A former Massachusetts State Police shift commander and a state trooper who were both ensnared in the high-profile overtime scandal were each sentenced in federal court Tuesday to a single day of prison, which a judge deemed had already been served.
Former lieutenant David W. Wilson, 58, of Charlton must also serve two years of supervised release, including six months of home detention. He must also pay restitution for collecting for overtime hours he did not work.
Former trooper Heath P. McAuliffe, 41, of Hopkinton must also serve one year of supervised release, including six months of home detention. He must pay restitution as well as a $4,000 fine.
Separately, US District Judges Richard G. Stearns and Denise J. Casper sentenced the two men in US District Court in Boston. The judges rejected prosecutors’ requests that each serve six months in prison and instead adopted almost exactly what defense attorneys proposed.
US Attorney Andrew E. Lelling expressed disappointment.
“We continue to believe that some term of imprisonment is appropriate in these cases,” Lelling said in a statement after the hearings.
In Wilson’s case, Stearns noted, “I’m sure there’s members of the public who feel I’m being excessively lenient.”
But Stearns said he was moved by accounts from Wilson’s lawyer and numerous letters of support from Wilson’s family, friends, and others about the positive work he did during his law enforcement career and as a foster parent to about 70 children.
“I began to see a different person than I thought I was going to see,” Stearns said. “I don’t think this case requires rehabilitation in the normal sense.”
“What persuades me . . . is the years he devoted to foster care. I’ve never seen a person who’s sacrificed that much for children.”
More than a dozen of Wilson’s loved ones attended Tuesday’s hearing. They embraced Wilson after the judge issued the sentence, wiping tears from their faces. Wilson and several of his supporters left the courthouse side by side, holding hands.
Wilson was arrested last June and pleaded guilty in January to collecting about $12,450 for overtime he did not work in 2016, a year in which his total pay was $259,000, including more than $103,000 in overtime.
Both Wilson and McAuliffe read brief statements in court apologizing.
McAuliffe was arrested in December and pleaded guilty in March to collecting more than $7,800 for overtime hours he did not work between August 2015 and August 2016. He was paid $164,680 in 2016 and $180,215 in 2015, including more than $60,900 and $83,400 in overtime, respectively.
Casper said she considered a host of factors in sentencing McAuliffe.
Forty-six troopers assigned to a division that primarily patrolled the Massachusetts Turnpike have been accused of collecting overtime pay for hours they didn’t work in previous years. Ten have been criminally charged.
They allegedly took steps to hide their absences from shifts that aimed to stop speeding and aggressive drivers. They wrote phony traffic citations to meet unconstitutional ticket quotas, falsified other paperwork, and destroyed documents.
Troopers, their lawyers, prosecutors, and judges have described the steps troopers and supervisors took to steal money and cover their tracks as coordinated, sophisticated, and part of systemic cultural problems and lax oversight plaguing the agency.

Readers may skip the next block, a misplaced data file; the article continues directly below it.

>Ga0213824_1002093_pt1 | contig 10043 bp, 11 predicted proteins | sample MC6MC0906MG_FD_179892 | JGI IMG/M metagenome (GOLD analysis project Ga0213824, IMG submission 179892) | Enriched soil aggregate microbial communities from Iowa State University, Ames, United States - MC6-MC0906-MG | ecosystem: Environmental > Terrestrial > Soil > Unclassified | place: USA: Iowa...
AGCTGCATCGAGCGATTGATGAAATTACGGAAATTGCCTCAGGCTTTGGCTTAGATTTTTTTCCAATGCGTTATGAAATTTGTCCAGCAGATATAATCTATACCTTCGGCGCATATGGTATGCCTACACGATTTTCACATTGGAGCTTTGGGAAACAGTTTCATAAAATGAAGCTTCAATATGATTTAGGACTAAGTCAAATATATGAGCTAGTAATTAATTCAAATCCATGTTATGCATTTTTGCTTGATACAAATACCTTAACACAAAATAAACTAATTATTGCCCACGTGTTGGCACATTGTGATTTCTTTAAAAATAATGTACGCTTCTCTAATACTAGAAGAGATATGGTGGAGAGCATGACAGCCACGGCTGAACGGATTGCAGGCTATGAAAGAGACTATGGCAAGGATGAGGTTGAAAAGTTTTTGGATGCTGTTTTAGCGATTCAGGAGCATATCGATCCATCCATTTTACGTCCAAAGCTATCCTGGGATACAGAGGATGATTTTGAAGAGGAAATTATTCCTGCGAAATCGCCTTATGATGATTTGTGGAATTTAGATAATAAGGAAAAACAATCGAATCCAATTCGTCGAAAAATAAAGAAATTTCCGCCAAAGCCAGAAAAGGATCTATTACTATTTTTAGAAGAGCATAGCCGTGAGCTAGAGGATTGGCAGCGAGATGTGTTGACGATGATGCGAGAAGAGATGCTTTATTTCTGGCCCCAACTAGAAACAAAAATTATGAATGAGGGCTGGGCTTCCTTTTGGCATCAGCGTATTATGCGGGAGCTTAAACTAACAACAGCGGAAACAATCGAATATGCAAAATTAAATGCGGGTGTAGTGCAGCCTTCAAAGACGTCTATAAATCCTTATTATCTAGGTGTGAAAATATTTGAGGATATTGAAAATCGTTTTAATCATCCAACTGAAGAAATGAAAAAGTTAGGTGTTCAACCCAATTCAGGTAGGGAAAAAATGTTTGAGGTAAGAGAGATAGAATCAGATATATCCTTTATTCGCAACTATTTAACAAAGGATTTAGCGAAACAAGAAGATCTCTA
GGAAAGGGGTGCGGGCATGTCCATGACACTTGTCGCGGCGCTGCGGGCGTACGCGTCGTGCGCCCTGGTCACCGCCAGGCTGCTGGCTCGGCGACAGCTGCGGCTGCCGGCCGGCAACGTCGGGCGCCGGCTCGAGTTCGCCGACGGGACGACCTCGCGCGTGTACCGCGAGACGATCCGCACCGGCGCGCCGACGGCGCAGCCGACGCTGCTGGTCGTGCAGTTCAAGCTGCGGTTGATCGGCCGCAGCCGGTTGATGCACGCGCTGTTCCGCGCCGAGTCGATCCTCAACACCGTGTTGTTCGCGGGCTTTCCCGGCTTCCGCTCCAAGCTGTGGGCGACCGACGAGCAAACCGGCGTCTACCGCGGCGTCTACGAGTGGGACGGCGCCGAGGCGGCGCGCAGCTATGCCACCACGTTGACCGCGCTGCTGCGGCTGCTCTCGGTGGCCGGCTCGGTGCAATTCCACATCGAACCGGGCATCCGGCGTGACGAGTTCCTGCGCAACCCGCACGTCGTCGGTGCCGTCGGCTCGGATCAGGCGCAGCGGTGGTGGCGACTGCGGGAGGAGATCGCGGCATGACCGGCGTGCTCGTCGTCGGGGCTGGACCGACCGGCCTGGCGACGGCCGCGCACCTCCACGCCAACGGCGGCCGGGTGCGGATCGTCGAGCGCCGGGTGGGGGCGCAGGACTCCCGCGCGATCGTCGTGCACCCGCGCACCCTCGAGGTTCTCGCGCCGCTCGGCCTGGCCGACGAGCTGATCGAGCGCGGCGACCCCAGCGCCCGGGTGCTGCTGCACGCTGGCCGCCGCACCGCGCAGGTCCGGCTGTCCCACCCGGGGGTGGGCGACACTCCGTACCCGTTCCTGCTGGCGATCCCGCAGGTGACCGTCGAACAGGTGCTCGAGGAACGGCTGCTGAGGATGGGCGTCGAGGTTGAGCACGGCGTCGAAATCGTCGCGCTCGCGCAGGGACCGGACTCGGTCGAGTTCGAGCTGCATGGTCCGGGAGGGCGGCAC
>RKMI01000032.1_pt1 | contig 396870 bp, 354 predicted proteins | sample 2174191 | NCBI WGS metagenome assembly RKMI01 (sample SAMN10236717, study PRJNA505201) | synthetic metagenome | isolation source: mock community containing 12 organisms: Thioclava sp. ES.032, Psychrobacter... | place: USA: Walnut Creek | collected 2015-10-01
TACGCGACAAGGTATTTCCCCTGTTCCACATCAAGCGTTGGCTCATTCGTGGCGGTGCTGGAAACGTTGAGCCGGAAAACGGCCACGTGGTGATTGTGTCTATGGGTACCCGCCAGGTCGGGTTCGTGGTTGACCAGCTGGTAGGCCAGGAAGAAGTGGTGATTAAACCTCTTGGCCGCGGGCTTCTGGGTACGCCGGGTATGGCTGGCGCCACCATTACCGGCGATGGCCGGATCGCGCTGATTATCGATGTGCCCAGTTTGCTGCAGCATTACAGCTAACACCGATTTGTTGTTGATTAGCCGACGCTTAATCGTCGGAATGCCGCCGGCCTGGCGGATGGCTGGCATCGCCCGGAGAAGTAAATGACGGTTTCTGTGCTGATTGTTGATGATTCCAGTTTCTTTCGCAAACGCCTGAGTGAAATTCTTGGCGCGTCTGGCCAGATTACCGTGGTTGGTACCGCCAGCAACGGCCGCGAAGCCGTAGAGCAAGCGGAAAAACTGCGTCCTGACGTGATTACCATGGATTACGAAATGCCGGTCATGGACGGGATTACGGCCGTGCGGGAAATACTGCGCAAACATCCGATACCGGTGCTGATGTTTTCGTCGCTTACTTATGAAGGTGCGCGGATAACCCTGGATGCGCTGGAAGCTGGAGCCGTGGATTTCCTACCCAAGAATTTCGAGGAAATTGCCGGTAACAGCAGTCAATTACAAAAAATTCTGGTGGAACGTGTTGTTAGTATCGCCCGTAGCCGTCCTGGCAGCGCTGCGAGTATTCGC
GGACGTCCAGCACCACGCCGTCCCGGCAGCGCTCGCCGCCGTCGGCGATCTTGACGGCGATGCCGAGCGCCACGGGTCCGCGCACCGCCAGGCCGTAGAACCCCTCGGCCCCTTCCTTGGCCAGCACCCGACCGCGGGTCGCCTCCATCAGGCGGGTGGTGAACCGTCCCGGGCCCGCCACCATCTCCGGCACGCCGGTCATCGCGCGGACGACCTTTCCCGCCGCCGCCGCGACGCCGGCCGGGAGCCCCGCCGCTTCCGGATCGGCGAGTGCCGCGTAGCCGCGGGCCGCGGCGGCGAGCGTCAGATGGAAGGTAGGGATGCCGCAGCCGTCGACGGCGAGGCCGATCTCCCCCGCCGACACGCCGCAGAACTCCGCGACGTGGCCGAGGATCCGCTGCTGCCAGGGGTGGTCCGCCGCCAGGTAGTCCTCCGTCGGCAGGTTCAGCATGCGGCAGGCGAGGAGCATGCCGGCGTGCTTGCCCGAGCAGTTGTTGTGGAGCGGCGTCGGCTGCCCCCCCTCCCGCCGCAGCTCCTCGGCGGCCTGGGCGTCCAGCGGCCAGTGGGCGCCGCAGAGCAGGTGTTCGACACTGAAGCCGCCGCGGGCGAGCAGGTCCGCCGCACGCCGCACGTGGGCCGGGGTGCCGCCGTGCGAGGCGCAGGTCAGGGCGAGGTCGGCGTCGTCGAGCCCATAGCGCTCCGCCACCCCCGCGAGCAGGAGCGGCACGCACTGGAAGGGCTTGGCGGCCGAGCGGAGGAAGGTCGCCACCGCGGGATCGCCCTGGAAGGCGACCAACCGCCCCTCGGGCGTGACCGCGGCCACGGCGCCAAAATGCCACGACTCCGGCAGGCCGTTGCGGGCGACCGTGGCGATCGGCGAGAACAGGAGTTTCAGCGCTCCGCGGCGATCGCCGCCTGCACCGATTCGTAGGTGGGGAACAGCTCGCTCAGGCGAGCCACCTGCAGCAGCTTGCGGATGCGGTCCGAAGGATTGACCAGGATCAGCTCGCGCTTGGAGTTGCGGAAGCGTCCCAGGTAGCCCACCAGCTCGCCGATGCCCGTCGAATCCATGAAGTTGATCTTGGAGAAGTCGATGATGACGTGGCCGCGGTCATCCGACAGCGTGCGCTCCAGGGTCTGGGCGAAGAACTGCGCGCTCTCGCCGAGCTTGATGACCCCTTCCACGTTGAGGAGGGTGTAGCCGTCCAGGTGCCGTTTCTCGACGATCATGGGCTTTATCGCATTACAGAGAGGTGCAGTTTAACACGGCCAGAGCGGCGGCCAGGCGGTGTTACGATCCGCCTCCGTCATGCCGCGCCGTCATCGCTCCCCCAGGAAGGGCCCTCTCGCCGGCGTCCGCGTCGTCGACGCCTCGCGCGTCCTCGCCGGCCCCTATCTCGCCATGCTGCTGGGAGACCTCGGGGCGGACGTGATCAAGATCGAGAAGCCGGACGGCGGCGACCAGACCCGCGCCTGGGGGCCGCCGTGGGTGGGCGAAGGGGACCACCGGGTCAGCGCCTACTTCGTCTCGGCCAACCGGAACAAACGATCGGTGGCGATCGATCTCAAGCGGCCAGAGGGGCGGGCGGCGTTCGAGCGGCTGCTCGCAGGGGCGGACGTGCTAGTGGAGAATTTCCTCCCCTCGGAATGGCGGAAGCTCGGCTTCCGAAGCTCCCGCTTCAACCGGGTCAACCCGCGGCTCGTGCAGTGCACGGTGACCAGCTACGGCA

A federal judge in Boston handling a separate case that was part of the scandal recently said it amounted to “a conspiracy” and questioned why prosecutors haven’t pursued more serious charges often used against mobsters involved in elaborate criminal schemes.
McAuliffe, in a letter to the judge in his case, said almost every turnpike troop member used the same scheme with the knowledge of their superior officers, but “only a handful of us were singled out for federal prosecution.”
Troopers have been charged for alleged fraud dating back to 2015. Federal prosecutors say they can’t tell whether the embezzlement began earlier because State Police destroyed key evidence for previous years — some of which was disposed one year into the agency’s ongoing audit of overtime abuse.
State Police spokesman David Procopio in an e-mail Tuesday said that audit led to the criminal prosecution of Wilson, McAuliffe, and other troopers.
Signs of overtime fraud were first exposed by WCVB-TV. Soon after, State Police expanded its audit and later began announcing findings and referring cases to prosecutors.
Procopio called the audit “part of the larger effort underway to implement sweeping departmental reforms under Colonel [Kerry] Gilpin’s leadership.”
The state’s largest law enforcement agency has struggled to change its culture, with several reforms promised more than a year ago by Governor Charlie Baker and Colonel Kerry Gilpin partially, if not entirely, unfulfilled.
Ahead of Tuesday’s hearings, prosecutors asked the judge in each case to sentence the men to six months in prison followed by a year of supervised release, and pay a fine and restitution.
“This crime, and the abusive culture it served to perpetuate, reflect a betrayal of the trust and power granted to those who serve in law enforcement,” prosecutors at US Attorney Andrew E. Lelling’s office wrote in court filings.
Prosecutors were particularly critical of Wilson, saying that as a lieutenant who oversaw up to four or five troopers per shift, his “criminal actions had even more significant impact within this widespread scheme.”
Wilson, a 32-year member of the force, also faces state charges, to which he has pleaded not guilty.
Wilson’s $105,000-a-year pension is in jeopardy as is the benefit for McAuliffe, an 18-year member of State Police who can’t start collecting until he’s 55 because he worked for the department for less than 20 years.
Pensions can be stripped by the state retirement board, which is reviewing the sentenced troopers’ cases.